Lee Hare, 33, and Kate Jackson-Collier, 36, are Wiltshire Police Community Support Officers and Unison LGBT officers. On Saturday they were among the police contingent taking part in Swindon Pride and flying the rainbow flag. Both live in Swindon and are members of the police team patrolling the northern part of the town...
LEE Hare and Kate Jackson-Collier have been PCSOs for eight years and are firm friends since meeting early in the recruitment process.
Both intended to become regular police officers but both decided to remain PCSOs instead – and for identical reasons.
Lee worked for eight years for Nationwide and briefly in human resources before joining. He’d studied IT at New College and photography at Swindon College. His mother is a retired auxiliary nurse, his father a retired manager and his stepfather a pharmaceutical worker.
Kate studied Leisure and Tourism at Swindon College and worked at venues including the Oasis. Her father worked for WHSmith and her mother in various professions including gardening. Kate is the elder of two sisters.
Lee said: “As a youngster I always wanted to work for the police, although there were other things I wanted to be – an RSPCA inspector, a graphic designer.
“It sounds cheesy but I wanted to help people – get the baddies off the street and everybody can live happily ever after.
“Being a community support officer is like a stepping stone. A lot of people become community support officers to see how the police work. You learn the ins and outs of policing, see what your police officer colleagues do and then, when recruitment opens, quite a lot will apply to become a police officer.
“However, that changed for me because I like doing the more community-focused stuff.
“Response police officers are reactive whereas we do a lot of proactive stuff. So we work with schools, for example. I’ve been in the job for eight years so a lot of the children I saw when they were in primary school have now left secondary school.
“You know the faces, you know the names and they know you because they’ve grown up with you coming to their schools.”
Kate has a similar story: “I always wanted to be a police officer.
“Ever since I was young I always wanted to do it. I wanted to do it for work experience at school and there was only one place. We had to flip a coin and I ended up at Cotswold Wildlife Park, which was brilliant!
“I always said I’d be a do this job [PCSO] for two years and then join as a regular, but I enjoyed this job so much that I stayed.
“For me, it reminds me of old school policing. You’re out in a community, the community knows who you are by name, and you patrol that area every shift. We go out on our bikes, which is a great way to engage with the public.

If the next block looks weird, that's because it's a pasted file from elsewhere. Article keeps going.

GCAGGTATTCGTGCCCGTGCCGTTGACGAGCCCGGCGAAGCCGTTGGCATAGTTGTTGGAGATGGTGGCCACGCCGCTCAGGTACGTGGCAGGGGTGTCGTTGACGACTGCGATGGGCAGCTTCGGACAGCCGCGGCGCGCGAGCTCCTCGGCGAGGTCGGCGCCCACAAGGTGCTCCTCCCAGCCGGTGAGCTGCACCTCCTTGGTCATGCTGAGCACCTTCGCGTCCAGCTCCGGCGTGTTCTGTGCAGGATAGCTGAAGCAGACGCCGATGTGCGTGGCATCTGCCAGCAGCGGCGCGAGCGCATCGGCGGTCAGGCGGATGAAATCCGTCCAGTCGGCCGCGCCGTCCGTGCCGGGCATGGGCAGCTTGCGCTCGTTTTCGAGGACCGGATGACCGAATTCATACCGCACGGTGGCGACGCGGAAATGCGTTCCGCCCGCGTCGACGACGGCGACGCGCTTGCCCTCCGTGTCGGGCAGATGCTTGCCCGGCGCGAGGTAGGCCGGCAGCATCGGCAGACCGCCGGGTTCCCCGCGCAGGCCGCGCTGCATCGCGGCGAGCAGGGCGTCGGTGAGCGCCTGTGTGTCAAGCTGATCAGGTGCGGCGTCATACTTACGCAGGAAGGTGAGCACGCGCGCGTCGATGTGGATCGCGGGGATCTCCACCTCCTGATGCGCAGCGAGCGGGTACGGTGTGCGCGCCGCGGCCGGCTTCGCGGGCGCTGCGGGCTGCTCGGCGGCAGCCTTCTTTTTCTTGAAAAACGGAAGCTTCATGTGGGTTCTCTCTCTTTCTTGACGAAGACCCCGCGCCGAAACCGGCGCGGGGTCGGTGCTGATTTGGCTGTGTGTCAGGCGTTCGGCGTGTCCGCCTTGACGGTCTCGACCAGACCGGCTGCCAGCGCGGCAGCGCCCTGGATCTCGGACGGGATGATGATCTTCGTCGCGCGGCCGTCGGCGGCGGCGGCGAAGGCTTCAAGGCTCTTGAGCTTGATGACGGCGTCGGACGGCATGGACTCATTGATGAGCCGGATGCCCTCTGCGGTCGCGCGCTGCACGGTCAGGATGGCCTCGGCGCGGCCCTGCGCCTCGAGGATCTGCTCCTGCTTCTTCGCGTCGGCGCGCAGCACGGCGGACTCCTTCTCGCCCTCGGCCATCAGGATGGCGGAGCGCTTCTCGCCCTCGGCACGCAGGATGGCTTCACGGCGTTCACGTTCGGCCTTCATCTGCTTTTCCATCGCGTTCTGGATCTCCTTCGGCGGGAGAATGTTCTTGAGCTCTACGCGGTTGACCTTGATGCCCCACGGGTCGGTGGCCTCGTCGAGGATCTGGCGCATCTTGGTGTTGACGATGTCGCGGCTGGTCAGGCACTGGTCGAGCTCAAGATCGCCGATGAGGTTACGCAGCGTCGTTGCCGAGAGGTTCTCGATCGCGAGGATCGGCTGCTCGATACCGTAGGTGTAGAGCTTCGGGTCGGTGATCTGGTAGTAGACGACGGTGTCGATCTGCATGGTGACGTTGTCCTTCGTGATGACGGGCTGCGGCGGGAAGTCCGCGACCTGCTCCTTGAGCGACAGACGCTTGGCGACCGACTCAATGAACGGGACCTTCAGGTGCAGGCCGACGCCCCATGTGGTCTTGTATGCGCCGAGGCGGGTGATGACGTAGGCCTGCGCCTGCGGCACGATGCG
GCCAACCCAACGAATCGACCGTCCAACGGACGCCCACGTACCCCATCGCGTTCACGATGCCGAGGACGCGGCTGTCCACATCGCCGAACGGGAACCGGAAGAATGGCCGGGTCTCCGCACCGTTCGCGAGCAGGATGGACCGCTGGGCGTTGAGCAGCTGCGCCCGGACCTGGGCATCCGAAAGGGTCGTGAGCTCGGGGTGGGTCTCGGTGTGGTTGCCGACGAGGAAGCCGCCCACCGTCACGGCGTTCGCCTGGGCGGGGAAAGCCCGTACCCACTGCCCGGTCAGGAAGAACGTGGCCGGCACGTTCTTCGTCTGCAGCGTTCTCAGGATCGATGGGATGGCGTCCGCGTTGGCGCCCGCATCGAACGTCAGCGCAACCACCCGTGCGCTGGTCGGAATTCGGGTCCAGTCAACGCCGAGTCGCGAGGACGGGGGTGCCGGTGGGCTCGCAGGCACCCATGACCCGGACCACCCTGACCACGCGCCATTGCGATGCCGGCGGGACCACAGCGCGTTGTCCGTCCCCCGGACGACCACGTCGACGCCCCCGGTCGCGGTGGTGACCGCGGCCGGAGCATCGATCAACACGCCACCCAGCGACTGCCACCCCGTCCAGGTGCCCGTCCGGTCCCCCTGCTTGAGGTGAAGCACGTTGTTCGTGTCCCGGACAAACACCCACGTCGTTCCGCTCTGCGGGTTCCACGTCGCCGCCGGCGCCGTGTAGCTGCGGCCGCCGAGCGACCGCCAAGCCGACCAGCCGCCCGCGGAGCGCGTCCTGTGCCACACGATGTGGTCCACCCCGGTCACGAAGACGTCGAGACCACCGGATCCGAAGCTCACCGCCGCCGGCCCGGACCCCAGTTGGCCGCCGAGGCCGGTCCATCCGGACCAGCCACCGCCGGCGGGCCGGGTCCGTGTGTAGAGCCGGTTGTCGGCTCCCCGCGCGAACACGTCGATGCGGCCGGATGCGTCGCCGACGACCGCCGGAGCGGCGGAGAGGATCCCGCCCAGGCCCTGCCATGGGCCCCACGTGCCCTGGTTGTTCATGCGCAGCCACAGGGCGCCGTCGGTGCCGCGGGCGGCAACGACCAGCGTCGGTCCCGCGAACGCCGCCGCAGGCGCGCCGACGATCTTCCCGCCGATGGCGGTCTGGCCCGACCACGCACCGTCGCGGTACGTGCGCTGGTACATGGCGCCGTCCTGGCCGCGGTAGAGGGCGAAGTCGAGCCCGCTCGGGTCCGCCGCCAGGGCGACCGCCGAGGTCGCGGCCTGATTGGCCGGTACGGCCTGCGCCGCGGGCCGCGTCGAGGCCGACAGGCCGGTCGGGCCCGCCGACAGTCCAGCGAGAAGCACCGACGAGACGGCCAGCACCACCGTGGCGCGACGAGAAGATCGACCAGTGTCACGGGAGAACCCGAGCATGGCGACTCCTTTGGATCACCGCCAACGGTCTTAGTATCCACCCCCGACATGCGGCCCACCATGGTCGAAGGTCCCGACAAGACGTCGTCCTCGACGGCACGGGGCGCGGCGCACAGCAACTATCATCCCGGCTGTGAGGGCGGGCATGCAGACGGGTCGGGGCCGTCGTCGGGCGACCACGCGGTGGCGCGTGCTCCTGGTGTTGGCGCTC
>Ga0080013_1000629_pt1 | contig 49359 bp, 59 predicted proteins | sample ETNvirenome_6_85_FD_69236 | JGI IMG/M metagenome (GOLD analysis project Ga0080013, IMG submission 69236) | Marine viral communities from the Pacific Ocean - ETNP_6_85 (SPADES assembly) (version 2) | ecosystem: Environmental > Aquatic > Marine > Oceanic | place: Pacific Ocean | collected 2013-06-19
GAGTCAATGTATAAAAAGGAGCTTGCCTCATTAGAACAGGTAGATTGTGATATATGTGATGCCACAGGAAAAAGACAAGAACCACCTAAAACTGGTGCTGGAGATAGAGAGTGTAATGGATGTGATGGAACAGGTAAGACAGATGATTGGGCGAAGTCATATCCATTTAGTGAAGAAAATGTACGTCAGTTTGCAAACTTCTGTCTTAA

“We go out on foot – the car can be a bit of a barrier sometimes so we tend to try to use other means to get out there and engage with people.”
Like Lee, she especially enjoys working with schools.
“It’s one of the areas I’ve always enjoyed. We do lots of assemblies for children about safety. We do drug and alcohol awareness, we do stranger danger, road safety, internet safety. We talk about our jobs, we do community assemblies.”
This strong sense of community engagement is a major factor in their involvement with Pride.
Lee came out as gay at 17 and Kate as bisexual at 20. The two pioneered the Wiltshire Police presence at last year’s Pride, and police and union bosses were so impressed that a bigger showing was promised for the 2014 celebration.
Lee said: “Our main role that Unison have brought us in for is to have somebody who is aware of any issues that might be going on in the LGBT community.
“Should anybody have issues at work then we would be their representatives for that issue.
“The biggest way to get to the LGBT community in Swindon and Wiltshire is by Pride.
“Last year we had people coming up to us in the car as we were driving through, saying it was amazing and we were doing a really good job.”
Kate added: “People wanted photographs.”
Lee is the Unison LGBT officer and Kate the deputy officer.
Discrimination against LGBT people seems to be on the wane – at least in this country – but it is far from being a thing of the past.
“Yes, it’s come a long way,” said Lee, “but hate crimes and discrimination still exist, which is why we have to be there.”
Kate added: “Abuse still goes on today. Last year I was in Brighton with my partner and somebody shouted out of their car window. I can’t even remember what they said, but you just think, ‘I’m in Brighton, the gay capital of the UK, and in a known gay area, and you have people like that shouting at us out of the window. That’s happened twice.”
“We’ve come on in leaps and bounds but there are still problems.”
Lee said: “I’d like to see more and more people taking part in Pride. “I think maybe people think you have to be part of the LGBT community to support that group or walk in the parade, but you don’t. As long as you are against discrimination and hate crime you should be there.”